You Gotta Have Hope

hope2Consider: In terms of your life and particularly your career, are you a person who tends to be hopeful about your future? Or do you tend more towards despair that things will not improve, no matter what you believe or do?

Stay with me here—this is more than pop psychology. In my career counseling practice, I have noted that the more hopeful clients are more likely to engage in meaningful career exploration activities such as taking vocational inventories and conducting informational interviews with employed individuals in fields of interest. “High hopes,” in turn, enable these clients to crystallize new or expanded career identities and successfully pursue new employment opportunities. Not surprisingly, clients who are low on hope (unless we are successful in turning that around), are unlikely to be motivated to engage in career planning activities or ongoing career management.

Similarly, recent research has indicated that highly hopeful individuals appear to achieve higher performance in their academic studies and their careers, and in general are likely to be more satisfied with their life and career (Amundson, Niles, In, Yoon, Smith & Mills). Are you beginning to appreciate why you should care about hope for positive life and career outcomes?

Having hope and making it real is critically important to career change and development. To begin with, it is important to understand what hope is and isn’t. It is not optimism per se, which is often the persistent belief that things will turn out well no matter what. Hope is more directly connected to the goal-directed actions one takes oneself, the belief in one’s abilities to make a difference.

Now hope can also be unrealistic, overly self-serving, or not backed up by action. And, external factors like recessions or personal barriers like mental and physical health do also play a role in reaching one’s career aspirations. There’s even the caution against “false hope,” as voiced on TV by no less than Downton Abbey’s Dowager Countess: “Hope is a tease designed to prevent us from accepting reality!”

Making hope real. Since I know that I am less likely to see clients in my counseling practice when their careers and lives are humming along, my job tends to be to encourage or strengthen hope when times are trying. Here are several approaches that make a difference in strengthening hope in times of planned or unplanned change:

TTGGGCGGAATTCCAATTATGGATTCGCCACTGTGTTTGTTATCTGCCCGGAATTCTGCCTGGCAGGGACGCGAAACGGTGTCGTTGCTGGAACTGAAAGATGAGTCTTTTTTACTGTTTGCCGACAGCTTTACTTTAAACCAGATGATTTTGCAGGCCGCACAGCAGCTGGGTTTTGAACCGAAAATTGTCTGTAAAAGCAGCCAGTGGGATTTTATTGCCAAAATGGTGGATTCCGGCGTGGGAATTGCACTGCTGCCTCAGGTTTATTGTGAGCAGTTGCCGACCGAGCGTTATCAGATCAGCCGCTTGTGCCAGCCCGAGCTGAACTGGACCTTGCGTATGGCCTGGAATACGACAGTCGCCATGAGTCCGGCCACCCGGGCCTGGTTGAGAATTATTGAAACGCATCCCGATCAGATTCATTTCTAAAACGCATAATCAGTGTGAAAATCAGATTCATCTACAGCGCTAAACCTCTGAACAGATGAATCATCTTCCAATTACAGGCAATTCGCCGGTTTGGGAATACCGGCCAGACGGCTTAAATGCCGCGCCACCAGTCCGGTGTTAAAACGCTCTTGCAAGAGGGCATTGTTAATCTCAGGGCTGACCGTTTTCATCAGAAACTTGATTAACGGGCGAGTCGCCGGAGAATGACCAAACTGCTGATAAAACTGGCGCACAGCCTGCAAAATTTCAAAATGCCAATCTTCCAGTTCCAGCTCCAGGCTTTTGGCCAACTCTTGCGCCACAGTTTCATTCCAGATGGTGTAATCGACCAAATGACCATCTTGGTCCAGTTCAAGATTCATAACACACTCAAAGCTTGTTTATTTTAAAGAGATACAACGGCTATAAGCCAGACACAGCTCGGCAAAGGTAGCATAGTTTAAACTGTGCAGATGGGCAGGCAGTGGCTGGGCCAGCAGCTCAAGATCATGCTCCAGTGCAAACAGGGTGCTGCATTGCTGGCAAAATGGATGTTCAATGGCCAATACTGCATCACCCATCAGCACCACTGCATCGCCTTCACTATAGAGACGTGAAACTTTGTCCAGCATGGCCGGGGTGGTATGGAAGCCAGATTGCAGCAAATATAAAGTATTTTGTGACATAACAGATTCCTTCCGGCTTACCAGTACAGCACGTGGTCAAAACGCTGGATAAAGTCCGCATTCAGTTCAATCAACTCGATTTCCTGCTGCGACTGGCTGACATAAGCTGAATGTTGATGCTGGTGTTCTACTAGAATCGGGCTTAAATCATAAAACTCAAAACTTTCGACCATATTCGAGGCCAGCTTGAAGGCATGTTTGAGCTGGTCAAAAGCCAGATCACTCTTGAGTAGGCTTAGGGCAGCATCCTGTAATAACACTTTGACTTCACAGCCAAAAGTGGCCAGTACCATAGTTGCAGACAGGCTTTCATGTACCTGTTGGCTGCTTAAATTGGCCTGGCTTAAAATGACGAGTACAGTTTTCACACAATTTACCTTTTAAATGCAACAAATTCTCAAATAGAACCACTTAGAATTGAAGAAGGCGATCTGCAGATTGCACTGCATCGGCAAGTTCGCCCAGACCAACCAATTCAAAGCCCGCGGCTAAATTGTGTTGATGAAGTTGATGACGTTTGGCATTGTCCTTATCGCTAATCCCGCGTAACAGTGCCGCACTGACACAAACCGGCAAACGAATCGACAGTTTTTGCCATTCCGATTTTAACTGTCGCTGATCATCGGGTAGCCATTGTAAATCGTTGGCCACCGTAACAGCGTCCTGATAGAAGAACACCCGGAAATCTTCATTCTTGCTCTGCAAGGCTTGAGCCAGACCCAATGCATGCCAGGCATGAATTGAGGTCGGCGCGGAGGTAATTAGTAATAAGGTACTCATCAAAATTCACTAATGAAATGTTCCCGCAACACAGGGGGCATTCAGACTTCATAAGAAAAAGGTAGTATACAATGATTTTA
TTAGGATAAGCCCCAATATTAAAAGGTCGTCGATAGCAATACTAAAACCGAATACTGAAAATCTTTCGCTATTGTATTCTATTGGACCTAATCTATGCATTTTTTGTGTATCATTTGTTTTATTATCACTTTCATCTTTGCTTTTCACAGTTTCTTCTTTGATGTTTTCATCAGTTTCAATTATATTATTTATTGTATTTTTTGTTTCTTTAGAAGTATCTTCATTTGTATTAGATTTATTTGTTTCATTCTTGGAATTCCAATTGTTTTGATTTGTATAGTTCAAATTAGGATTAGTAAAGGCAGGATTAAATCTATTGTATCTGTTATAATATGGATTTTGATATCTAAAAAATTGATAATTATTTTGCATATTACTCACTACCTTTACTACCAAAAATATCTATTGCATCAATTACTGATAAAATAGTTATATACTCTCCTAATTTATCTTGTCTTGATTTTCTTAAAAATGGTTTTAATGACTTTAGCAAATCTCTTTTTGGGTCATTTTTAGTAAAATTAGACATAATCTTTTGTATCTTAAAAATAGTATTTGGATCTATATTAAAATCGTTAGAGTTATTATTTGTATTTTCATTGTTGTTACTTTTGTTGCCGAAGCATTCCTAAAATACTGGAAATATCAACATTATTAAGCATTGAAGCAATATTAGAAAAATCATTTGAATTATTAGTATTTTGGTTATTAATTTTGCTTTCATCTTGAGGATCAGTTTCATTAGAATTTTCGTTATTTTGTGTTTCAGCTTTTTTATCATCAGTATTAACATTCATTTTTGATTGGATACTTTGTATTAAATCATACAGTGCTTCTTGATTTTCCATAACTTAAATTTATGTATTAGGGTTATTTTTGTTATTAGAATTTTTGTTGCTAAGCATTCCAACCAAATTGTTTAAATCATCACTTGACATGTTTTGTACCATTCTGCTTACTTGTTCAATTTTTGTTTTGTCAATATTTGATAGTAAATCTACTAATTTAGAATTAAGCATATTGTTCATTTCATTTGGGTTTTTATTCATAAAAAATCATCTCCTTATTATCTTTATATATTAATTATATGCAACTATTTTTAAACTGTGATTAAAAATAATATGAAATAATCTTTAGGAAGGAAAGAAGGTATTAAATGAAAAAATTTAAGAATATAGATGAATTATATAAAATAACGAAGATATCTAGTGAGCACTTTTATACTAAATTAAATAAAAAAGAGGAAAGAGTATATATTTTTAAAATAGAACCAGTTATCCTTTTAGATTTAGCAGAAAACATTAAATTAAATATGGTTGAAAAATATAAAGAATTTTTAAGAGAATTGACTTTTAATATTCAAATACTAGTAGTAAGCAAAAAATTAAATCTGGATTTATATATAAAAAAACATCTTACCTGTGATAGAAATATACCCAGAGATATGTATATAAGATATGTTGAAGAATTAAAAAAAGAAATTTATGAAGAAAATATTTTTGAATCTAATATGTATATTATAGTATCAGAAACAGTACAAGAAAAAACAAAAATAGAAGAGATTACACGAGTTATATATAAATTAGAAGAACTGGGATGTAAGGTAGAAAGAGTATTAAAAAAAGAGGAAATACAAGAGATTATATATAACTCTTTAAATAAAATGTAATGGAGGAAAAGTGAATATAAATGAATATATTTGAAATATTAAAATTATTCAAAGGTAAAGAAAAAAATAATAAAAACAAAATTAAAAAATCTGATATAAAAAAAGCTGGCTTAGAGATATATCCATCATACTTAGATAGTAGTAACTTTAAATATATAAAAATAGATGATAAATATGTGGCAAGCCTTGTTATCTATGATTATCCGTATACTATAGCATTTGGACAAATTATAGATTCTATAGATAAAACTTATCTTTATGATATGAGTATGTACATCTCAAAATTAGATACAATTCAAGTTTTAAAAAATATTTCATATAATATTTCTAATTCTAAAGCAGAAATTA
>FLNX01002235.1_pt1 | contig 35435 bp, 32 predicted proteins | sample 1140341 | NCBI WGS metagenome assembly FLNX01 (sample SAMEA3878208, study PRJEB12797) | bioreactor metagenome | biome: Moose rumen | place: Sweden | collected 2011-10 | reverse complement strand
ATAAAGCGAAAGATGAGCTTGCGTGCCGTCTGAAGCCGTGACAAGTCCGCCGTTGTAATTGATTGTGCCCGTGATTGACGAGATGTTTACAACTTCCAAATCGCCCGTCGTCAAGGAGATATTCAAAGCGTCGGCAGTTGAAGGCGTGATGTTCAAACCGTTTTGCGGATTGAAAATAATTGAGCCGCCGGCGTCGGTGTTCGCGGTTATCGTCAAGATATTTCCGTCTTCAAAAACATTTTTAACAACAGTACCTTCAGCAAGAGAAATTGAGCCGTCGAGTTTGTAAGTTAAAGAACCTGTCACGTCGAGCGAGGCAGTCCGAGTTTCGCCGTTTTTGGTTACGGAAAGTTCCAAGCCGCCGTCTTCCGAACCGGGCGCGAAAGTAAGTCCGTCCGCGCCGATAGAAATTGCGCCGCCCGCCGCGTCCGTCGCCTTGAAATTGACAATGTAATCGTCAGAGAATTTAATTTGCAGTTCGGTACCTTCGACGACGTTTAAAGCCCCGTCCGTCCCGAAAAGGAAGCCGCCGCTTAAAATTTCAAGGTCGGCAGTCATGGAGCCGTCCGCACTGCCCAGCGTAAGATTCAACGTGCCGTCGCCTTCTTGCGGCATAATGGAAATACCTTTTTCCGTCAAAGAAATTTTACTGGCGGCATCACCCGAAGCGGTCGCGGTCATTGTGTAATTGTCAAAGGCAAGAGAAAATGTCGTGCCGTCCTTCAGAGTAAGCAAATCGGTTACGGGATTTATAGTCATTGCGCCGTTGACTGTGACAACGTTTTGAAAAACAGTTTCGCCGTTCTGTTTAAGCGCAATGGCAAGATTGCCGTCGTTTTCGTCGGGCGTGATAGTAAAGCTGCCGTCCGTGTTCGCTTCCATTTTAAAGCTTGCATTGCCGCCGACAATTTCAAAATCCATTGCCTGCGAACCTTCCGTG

1. Visioning – What would you like to be different? What were your childhood or college dreams for career? What do other people say you are good at? What would awesome look like? Having and sustaining a vision keeps you focused on what you want (versus what is missing).
  1. Setting measurable goals. After clients tell me what they want to be different in their lives and work, I ask them to get explicit with actual goals. The best goals at fostering hope are SMART goals, because they are Specific, Measurable, Achievable, Relevant, and Time-Limited.
  1. Action planning. At the close of every session, I capture the various action steps we have discussed into an outline for clients. There is probably no better prescription for hope than having small steps lined out that will deliver results and build new career competencies. To encourage clients in starting small, one of my fellow career counselors points to the symbolism of her own bronzed toddler shoes on the desk—baby steps.
  1. Adapting. Just because a prospective employer does not reply to your email, or a desired job offer does not come through, does not necessarily mean hope was misplaced. Rather, there are often any number of unseen factors and shifting business realities that intervene: experience the disappointment and maybe ask for support, then add the insight of “expecting the unexpected” while not losing sight of your original vision.

Hope realized. Once you have a vision of the future, specific goals to aspire to, and a realistic action plan to move toward it, you will likely begin to really believe in the possibility that you can achieve it – that’s hope.

I conclude with my transcendent hope for clients and readers: May you not limit your aspirations and dreams, and may hope give you the power and confidence to be more fully who you are.


latest square crop 48 Dave Gallison, MS, LPC
Dave specializes in a short term, action-oriented approach to providing career management solutions to clients seeking to choose, change or advance their careers and reach their professional and personal potential. His unique strength as a career counselor is preparing you for informational interviews and directly assisting you in gaining access to employed contacts within desired organizations.

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  1. Three Stories of Hope: It Could Happen to You | Career Transition: The Inside Job - March 2, 2015

    […] up Dave Gallison’s excellent post You Gotta Have Hope, we are offering a two part series of actual success stories from our clients, with changes to […]

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